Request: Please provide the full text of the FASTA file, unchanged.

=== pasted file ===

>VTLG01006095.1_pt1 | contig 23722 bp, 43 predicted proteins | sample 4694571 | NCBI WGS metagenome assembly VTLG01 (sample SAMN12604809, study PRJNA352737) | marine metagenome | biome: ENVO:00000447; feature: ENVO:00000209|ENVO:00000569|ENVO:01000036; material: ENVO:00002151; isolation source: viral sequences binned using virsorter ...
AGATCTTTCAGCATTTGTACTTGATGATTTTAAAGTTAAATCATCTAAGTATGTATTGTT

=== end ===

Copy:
>VTLG01006095.1_pt1 | contig 23722 bp, 43 predicted proteins | sample 4694571 | NCBI WGS metagenome assembly VTLG01 (sample SAMN12604809, study PRJNA352737) | marine metagenome | biome: ENVO:00000447; feature: ENVO:00000209|ENVO:00000569|ENVO:01000036; material: ENVO:00002151; isolation source: viral sequences binned using virsorter ...
AGATCTTTCAGCATTTGTACTTGATGATTTTAAAGTTAAATCATCTAAGTATGTATTGTT